Theophilus, in chapter seven on his only extent work, writes,
This is my God, the Lord of all, who alone stretched out the heaven, and established the breadth of the earth under it;
As he begins his rhetoric, continues by describing the our sin sickness,
But, if you will, you may be healed. Entrust yourself to the Physician, and He will couch the eyes of your soul and of your heart. Who is the Physician? God, who heals and makes alive through His word and wisdom. God by His own word and wisdom made all things; for “by His word were the heavens made, and all the host of them by the breath of His mouth.” Most excellent is His wisdom. By His wisdom God founded the earth;
This is not the place for this discussion, but Wisdom is often used in the Fathers, as theology developed, to symbolize the pneuma (Spirit).
In chapter 18, Theophilus, in regards to the creation of man,
But as to what relates to the creation of man, his own creation cannot be explained by man, though it is a succinct account of it which holy Scripture gives. For when God said, “Let Us make man in Our image, after Our likeness,” He first intimates the dignity of man. For God having made all things by His Word, and having reckoned them all mere bye-works, reckons the creation of man to be the only work worthy of His own hands. Moreover, God is found, as if needing help, to say, “Let Us make man in Our image, after Our likeness.” But to no one else than to His own Word and wisdom did He say, “Let Us make.” And when He had made and blessed him, that he might increase and replenish the earth, He put all things under his dominion, and at his service; and He appointed from the first that he should find nutriment from the fruits of the earth, and from seeds, and herbs, and acorns, having at the same time appointed that the animals be of habits similar to man’s, that they also might eat of an the seeds of the earth.
I would disagree with Theophilius in assigning the audience of God to His Word and Wisdom, however, the creation story brings us to an interesting point,
Then God said, “Let Us make man in Our image, according to Our likeness; let them have dominion over the fish of the sea, over the birds of the air, and over the cattle, over all the earth and over every creeping thing that creeps on the earth.” So God created man in His own image; in the image of God He created him; male and female He created them. (Genesis 1:26-27 NKJV)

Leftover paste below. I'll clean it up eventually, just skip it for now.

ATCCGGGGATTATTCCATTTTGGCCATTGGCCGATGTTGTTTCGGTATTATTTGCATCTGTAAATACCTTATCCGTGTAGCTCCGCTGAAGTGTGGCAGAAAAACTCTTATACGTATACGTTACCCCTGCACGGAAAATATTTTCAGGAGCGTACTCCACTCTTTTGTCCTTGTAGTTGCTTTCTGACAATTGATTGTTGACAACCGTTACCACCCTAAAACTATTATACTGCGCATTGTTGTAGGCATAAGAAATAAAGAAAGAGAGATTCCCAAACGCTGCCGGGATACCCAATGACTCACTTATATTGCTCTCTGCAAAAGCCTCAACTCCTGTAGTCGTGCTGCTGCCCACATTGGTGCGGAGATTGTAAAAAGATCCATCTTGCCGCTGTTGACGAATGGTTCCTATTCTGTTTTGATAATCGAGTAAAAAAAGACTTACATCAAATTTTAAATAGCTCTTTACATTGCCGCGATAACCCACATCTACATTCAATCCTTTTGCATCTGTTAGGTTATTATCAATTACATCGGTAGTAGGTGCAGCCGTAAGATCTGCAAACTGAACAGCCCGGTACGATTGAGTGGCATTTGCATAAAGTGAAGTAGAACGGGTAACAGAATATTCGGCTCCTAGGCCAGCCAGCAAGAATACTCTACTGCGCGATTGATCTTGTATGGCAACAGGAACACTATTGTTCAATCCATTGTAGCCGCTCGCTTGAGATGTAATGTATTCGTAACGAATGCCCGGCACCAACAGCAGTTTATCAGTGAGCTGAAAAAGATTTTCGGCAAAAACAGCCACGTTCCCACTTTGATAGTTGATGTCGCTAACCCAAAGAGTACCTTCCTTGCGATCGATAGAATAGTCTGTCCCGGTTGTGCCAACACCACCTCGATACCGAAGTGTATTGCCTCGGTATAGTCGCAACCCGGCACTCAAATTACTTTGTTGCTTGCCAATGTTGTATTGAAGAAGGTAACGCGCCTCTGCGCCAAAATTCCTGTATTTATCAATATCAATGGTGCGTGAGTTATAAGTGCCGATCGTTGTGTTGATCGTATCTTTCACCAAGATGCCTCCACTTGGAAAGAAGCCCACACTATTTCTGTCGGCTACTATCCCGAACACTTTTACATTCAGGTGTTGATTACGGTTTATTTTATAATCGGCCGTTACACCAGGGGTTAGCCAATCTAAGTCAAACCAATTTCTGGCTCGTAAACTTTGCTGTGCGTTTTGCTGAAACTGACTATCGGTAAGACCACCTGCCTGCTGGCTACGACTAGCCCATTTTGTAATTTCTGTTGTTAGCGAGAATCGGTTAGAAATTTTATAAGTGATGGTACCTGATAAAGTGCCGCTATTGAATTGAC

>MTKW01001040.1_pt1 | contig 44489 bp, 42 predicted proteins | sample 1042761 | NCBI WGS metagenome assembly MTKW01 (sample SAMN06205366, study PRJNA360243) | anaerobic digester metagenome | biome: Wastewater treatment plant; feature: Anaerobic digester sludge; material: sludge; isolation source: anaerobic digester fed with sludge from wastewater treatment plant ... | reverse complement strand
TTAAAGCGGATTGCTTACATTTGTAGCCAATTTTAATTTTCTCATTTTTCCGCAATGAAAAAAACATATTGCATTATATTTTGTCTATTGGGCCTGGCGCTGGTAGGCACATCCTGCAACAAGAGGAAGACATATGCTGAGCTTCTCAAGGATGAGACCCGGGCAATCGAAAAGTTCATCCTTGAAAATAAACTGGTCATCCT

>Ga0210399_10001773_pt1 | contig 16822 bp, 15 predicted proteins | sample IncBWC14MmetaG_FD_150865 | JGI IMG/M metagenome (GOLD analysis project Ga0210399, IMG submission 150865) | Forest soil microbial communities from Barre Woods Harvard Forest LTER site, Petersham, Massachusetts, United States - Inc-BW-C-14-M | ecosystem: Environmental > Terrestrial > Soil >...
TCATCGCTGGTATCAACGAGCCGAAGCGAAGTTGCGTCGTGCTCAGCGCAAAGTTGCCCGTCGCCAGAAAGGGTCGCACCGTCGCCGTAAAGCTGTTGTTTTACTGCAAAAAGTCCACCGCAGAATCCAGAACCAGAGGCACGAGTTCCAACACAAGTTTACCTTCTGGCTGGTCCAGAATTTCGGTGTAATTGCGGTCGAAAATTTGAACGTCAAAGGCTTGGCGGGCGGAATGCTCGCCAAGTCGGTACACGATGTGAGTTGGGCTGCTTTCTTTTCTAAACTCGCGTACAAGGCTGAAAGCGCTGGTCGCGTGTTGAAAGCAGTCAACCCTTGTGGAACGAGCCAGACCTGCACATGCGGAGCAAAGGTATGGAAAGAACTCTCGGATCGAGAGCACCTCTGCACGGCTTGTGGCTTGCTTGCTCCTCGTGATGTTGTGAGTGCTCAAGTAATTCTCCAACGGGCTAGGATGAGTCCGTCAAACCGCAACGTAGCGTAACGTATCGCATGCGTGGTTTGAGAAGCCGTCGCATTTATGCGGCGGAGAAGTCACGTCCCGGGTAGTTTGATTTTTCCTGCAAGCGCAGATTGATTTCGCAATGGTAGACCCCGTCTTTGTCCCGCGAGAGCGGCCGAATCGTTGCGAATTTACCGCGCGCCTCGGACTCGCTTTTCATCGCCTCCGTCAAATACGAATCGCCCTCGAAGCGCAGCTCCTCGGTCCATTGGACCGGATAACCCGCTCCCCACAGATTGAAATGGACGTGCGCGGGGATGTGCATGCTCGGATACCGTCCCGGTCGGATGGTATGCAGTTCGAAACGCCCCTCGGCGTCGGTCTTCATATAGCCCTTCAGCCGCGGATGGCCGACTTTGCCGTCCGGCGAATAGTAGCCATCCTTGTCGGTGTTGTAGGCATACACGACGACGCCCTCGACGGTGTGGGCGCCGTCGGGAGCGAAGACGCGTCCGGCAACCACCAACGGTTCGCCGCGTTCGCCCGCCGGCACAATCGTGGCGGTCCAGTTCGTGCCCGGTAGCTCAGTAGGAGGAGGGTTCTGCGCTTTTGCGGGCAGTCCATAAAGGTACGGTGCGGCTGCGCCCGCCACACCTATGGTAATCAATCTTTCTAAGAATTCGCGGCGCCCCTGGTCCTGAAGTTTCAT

The Greek word for wisdom is ‘sophia’, and in the original, it is feminine (as is the counterpart in the Hebrew). While this matter is one left for a deeper discussion, we may perceive in the creation account in Genesis the idea that God created a male and female which is united into one flesh, as we have two hands of God with one God. Although this is not to say that the Spirit is uniquely feminine, but Wisdom is referred to in the feminine while the Word is always masculine. (Except for the instance when Christ declares Himself Wisdom (Luke 7.35))
The idea that a transcendent God operates in this world through His hand(s) is not uncommon to the Scriptures. The phrase occurs six times in the Hebrew Old Testament (1st Samuel 5:11; 2nd Chronicles 30:12; Job 19:21; Job 27:11; Ecclesiastes 2:24; Ecclesiastes 9:1;). Each time it refers to the power of God in dealing with humanity, which is exactly what the Incarnation was. In the New Testament, the phrase occurs nine times, with adjective ‘right’ attached. ( Mark 16:19; Acts 2:33; Acts 7:55-56; Romans 8:34; Colossians 3:1; Hebrews 10:12; 1st Peter 3:22; 1st Peter 5:6). In the New Testament, it refers to the power of Christ on the Throne of God.
But now, O LORD, You are our Father; We are the clay, and You our potter; And all we are the work of Your hand. (Isaiah 64:8 NKJV)
But now, O Lord, you are our father, and we are the clay; we are all the work of your hands (NETS – English Translation of the LXX)
In Isaiah 64.8, the Hebrew is limiting to God to one hand, whereas the Greek Septuagint understands the Hebrew to mean the two hands. Further in Psalms 98.1, we read of further anthropomorphizing of the transcendent Lord,
Oh, sing to the LORD a new song! For He has done marvelous things; His right hand and His holy arm have gained Him the victory.
Beyond the simple attribution of human features to God, we find two distinct emanations from the Diety, but not separate nor distinct, yet operating out from God. Both Irenaeus and Theophilus used the Jewish personification of Wisdom and the Word and anthromorphised them into the hands of God, giving to them the works of creation – old and New – while allowing for the sole praise to belong to God as Originator.